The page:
According to Sheinen’s article, pitchers are avoiding sinkers because hitters have discovered how to hit them more effectively. Sure enough, sinkers have been in decline every year since 2014, according to Baseball Savant.

So, considering the developments in recent seasons, it may not be a great time to be a ground ball pitcher (i.e. heavily reliant on sinkers and two-seamers).

This brings us to the real subject of the article, Dan Otero. Based on context, it shouldn’t come as a surprise that Otero is most certainly a ground ball pitcher. For his career, he’s thrown 60.1% sinkers as his pitches, per FanGraphs, and is up to 71.7% sinkers this season.

Most recently, Otero gave up a game-winning to double to Joey Votto after an unfortunate communication gaffe in the Tribe dugout. However, Tuesday’s outing was part of a larger theme: Otero struggling in 2018.

Otero’s poor performance is news because he hasn’t always struggled. He flew under the radar as one of baseball’s better relievers in 2016: he pitched 70.2 relief innings for Cleveland and carried a 1.53 ERA (and a still excellent 2.33 FIP). The recipe for Otero’s success started with his ground balls. His 62.3% ground ball rate in 2016 was 9th best among pitchers with at least 50 IP.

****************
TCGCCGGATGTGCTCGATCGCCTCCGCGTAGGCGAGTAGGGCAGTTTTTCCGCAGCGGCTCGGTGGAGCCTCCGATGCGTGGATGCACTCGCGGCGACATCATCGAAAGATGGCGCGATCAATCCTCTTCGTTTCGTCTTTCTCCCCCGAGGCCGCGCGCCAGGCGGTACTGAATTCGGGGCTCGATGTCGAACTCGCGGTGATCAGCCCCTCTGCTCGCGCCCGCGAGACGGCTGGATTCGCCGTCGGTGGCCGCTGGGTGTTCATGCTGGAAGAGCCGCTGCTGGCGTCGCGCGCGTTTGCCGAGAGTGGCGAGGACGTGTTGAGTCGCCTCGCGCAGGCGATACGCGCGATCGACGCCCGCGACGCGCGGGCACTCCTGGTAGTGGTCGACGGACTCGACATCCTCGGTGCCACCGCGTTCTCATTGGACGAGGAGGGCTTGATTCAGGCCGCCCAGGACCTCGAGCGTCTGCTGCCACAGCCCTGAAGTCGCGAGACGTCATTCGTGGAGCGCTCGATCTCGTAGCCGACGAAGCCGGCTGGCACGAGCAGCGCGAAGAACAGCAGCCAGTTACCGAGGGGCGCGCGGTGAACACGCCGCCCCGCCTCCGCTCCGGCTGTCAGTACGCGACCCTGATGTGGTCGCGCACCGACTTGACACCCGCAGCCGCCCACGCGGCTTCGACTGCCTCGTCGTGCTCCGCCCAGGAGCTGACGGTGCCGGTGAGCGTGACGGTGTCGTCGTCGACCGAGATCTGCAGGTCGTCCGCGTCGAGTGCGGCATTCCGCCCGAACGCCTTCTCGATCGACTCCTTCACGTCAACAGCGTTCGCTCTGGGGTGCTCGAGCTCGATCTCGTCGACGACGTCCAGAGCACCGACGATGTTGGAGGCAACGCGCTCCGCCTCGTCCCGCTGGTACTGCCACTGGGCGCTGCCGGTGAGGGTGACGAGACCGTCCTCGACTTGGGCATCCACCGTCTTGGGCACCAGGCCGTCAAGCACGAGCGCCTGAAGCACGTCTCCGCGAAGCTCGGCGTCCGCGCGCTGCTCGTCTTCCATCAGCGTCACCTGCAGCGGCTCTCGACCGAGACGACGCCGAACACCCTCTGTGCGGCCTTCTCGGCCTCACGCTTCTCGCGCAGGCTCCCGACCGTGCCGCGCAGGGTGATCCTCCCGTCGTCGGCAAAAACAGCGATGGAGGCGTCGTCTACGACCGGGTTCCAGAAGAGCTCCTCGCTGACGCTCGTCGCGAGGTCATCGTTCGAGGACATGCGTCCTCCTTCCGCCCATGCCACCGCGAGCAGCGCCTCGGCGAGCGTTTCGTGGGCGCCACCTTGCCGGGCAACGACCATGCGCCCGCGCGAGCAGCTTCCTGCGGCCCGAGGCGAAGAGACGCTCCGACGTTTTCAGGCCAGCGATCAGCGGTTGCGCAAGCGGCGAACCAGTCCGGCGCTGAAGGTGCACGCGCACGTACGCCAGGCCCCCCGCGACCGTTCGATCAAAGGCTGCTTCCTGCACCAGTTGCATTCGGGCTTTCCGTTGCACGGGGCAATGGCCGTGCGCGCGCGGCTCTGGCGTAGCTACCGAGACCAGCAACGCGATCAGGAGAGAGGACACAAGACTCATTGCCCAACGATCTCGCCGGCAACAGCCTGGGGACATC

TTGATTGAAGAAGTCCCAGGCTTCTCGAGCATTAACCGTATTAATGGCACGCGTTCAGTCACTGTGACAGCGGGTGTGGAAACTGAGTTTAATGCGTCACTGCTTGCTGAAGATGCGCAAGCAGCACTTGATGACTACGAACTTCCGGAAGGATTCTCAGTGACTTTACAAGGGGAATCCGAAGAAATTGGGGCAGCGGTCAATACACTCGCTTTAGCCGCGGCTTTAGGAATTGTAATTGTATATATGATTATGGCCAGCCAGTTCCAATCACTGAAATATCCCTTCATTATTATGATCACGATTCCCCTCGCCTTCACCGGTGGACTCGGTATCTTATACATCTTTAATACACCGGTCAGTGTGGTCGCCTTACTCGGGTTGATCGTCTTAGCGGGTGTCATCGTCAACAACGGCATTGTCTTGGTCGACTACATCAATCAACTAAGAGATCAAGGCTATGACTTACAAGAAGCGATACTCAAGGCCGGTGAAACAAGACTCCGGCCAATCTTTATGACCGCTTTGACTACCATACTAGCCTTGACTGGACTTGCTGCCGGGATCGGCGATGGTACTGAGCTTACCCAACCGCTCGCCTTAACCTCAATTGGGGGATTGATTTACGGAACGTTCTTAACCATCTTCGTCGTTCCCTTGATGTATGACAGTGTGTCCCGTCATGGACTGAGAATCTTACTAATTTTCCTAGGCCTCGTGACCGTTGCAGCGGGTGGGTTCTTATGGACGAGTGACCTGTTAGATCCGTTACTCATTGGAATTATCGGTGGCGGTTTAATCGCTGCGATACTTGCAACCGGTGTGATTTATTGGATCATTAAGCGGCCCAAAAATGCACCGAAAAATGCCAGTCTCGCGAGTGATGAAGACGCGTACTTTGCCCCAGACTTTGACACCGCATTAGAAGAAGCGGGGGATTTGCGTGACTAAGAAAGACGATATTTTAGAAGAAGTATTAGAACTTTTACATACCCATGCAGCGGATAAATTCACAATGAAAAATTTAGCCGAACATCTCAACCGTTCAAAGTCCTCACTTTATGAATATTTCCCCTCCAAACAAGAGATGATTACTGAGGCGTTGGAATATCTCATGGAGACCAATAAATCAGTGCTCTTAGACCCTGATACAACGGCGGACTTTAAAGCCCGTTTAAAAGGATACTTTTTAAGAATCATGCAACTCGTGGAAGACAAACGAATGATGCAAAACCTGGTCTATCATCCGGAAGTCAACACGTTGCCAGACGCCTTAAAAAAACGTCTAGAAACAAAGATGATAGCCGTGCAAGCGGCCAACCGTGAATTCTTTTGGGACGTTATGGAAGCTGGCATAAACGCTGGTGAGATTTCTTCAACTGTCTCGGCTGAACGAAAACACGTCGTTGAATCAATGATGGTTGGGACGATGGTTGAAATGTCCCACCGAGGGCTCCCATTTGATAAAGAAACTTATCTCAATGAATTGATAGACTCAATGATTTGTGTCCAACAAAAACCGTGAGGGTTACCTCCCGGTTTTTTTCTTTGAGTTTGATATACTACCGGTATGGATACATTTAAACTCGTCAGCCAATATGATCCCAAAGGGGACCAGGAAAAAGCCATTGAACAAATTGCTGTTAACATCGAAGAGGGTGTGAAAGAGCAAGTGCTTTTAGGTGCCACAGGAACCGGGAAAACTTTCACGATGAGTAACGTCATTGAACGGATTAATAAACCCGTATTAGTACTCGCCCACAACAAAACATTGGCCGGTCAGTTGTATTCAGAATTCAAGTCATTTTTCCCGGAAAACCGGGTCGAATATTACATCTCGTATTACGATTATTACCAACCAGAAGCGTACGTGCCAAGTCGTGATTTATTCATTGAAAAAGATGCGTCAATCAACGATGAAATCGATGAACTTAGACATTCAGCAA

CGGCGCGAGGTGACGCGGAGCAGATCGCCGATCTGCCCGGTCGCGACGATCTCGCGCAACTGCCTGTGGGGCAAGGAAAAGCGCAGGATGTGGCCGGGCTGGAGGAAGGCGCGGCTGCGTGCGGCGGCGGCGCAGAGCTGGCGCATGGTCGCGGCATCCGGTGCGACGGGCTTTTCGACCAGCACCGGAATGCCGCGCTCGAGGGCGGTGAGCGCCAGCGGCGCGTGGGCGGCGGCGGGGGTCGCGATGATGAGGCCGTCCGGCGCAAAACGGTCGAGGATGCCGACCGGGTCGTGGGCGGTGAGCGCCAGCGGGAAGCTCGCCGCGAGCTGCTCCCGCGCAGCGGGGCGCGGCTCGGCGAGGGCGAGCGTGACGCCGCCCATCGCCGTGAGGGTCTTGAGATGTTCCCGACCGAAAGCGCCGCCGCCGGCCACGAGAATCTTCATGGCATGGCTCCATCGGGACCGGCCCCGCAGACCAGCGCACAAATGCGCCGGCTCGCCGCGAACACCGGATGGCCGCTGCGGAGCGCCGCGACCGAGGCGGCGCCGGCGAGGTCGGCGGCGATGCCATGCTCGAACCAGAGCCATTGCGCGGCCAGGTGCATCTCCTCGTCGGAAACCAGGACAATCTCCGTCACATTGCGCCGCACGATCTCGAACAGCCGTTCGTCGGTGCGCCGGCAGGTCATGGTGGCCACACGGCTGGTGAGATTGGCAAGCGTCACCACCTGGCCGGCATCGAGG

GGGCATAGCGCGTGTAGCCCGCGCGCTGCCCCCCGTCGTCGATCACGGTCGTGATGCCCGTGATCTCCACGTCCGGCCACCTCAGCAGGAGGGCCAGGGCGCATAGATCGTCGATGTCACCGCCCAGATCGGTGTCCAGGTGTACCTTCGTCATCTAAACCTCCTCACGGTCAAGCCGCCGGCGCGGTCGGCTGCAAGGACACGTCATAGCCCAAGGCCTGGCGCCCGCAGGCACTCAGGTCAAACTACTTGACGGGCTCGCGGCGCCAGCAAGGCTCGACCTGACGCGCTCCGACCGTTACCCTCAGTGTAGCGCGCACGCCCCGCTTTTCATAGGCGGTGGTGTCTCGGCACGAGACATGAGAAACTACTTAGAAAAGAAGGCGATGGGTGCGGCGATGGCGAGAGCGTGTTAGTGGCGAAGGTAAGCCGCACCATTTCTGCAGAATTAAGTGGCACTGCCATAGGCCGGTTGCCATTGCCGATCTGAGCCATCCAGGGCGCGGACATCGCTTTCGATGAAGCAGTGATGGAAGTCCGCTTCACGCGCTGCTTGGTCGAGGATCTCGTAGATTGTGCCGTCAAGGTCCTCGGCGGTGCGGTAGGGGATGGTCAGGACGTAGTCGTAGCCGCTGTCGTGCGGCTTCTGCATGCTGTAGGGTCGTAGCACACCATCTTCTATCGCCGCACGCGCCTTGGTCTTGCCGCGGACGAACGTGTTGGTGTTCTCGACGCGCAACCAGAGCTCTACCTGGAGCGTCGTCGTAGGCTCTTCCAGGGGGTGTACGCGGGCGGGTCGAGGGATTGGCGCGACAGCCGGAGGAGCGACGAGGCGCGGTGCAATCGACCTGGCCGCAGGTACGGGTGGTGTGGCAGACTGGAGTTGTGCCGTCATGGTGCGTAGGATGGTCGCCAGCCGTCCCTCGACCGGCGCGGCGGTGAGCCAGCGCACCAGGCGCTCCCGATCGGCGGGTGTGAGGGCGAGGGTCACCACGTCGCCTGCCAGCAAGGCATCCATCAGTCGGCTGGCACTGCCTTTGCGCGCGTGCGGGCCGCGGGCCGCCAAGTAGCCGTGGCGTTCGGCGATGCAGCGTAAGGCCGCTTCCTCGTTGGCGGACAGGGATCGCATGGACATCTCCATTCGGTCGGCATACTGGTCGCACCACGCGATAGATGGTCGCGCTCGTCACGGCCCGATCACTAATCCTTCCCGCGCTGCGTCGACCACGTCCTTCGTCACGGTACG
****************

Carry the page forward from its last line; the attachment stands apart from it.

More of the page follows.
However, Otero’s success went beyond ground balls. He wasn’t walking many hitters (1.27 BB/9), and was carrying a respectable 7.3 K/9 rate. Perhaps of most importance, Otero only allowed 2 home runs in his 70.2 innings.

In 2017, Otero’s armor began to crack. He still managed a strong 2.85 ERA (3.64 FIP) thanks to an even better 63.5% ground ball rate, but he was striking out almost two fewer hitters per nine innings, and allowed 4 more home runs in 10.2 fewer innings.

Now, in 2018, Otero, like the rest of the Cleveland’s bullpen, has been outright bad. You can see the full decline in the numbers from the table below:

There a couple key takeaways from Otero’s numbers:

  • He continues to induce ground balls at an elite rate.
  • He continues to limit his walks.